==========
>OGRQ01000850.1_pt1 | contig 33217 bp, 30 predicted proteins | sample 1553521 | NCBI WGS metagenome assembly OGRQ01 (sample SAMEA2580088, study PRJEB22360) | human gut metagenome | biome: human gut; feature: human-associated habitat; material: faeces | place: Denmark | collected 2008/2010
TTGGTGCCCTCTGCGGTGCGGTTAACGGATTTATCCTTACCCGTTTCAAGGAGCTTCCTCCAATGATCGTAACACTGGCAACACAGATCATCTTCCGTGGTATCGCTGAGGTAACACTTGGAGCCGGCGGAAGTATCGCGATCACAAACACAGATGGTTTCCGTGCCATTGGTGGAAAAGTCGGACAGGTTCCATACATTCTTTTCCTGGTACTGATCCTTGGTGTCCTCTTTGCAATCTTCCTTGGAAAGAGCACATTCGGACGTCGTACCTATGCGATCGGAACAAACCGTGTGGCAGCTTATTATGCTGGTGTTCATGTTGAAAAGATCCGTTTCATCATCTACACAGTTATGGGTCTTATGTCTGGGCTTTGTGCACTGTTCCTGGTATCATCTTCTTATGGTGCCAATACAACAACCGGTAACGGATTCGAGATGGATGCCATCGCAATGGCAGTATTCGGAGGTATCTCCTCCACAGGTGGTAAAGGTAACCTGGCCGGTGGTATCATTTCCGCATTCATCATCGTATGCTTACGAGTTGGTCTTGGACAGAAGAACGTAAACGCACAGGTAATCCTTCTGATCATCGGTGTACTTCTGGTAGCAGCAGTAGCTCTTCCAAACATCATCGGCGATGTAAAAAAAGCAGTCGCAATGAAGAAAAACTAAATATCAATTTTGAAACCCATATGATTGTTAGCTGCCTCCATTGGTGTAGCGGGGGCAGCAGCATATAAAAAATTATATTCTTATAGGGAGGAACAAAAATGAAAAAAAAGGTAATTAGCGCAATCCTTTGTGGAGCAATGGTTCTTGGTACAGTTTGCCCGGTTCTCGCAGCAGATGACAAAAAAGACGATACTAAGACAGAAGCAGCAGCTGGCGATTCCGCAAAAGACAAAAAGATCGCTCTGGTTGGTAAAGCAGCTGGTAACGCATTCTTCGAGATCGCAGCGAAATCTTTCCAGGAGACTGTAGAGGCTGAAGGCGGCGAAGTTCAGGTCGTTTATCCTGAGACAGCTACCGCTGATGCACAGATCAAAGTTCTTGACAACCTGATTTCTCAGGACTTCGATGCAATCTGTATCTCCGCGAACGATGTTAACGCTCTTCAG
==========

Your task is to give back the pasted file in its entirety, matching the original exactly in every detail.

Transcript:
>OGRQ01000850.1_pt1 | contig 33217 bp, 30 predicted proteins | sample 1553521 | NCBI WGS metagenome assembly OGRQ01 (sample SAMEA2580088, study PRJEB22360) | human gut metagenome | biome: human gut; feature: human-associated habitat; material: faeces | place: Denmark | collected 2008/2010
TTGGTGCCCTCTGCGGTGCGGTTAACGGATTTATCCTTACCCGTTTCAAGGAGCTTCCTCCAATGATCGTAACACTGGCAACACAGATCATCTTCCGTGGTATCGCTGAGGTAACACTTGGAGCCGGCGGAAGTATCGCGATCACAAACACAGATGGTTTCCGTGCCATTGGTGGAAAAGTCGGACAGGTTCCATACATTCTTTTCCTGGTACTGATCCTTGGTGTCCTCTTTGCAATCTTCCTTGGAAAGAGCACATTCGGACGTCGTACCTATGCGATCGGAACAAACCGTGTGGCAGCTTATTATGCTGGTGTTCATGTTGAAAAGATCCGTTTCATCATCTACACAGTTATGGGTCTTATGTCTGGGCTTTGTGCACTGTTCCTGGTATCATCTTCTTATGGTGCCAATACAACAACCGGTAACGGATTCGAGATGGATGCCATCGCAATGGCAGTATTCGGAGGTATCTCCTCCACAGGTGGTAAAGGTAACCTGGCCGGTGGTATCATTTCCGCATTCATCATCGTATGCTTACGAGTTGGTCTTGGACAGAAGAACGTAAACGCACAGGTAATCCTTCTGATCATCGGTGTACTTCTGGTAGCAGCAGTAGCTCTTCCAAACATCATCGGCGATGTAAAAAAAGCAGTCGCAATGAAGAAAAACTAAATATCAATTTTGAAACCCATATGATTGTTAGCTGCCTCCATTGGTGTAGCGGGGGCAGCAGCATATAAAAAATTATATTCTTATAGGGAGGAACAAAAATGAAAAAAAAGGTAATTAGCGCAATCCTTTGTGGAGCAATGGTTCTTGGTACAGTTTGCCCGGTTCTCGCAGCAGATGACAAAAAAGACGATACTAAGACAGAAGCAGCAGCTGGCGATTCCGCAAAAGACAAAAAGATCGCTCTGGTTGGTAAAGCAGCTGGTAACGCATTCTTCGAGATCGCAGCGAAATCTTTCCAGGAGACTGTAGAGGCTGAAGGCGGCGAAGTTCAGGTCGTTTATCCTGAGACAGCTACCGCTGATGCACAGATCAAAGTTCTTGACAACCTGATTTCTCAGGACTTCGATGCAATCTGTATCTCCGCGAACGATGTTAACGCTCTTCAG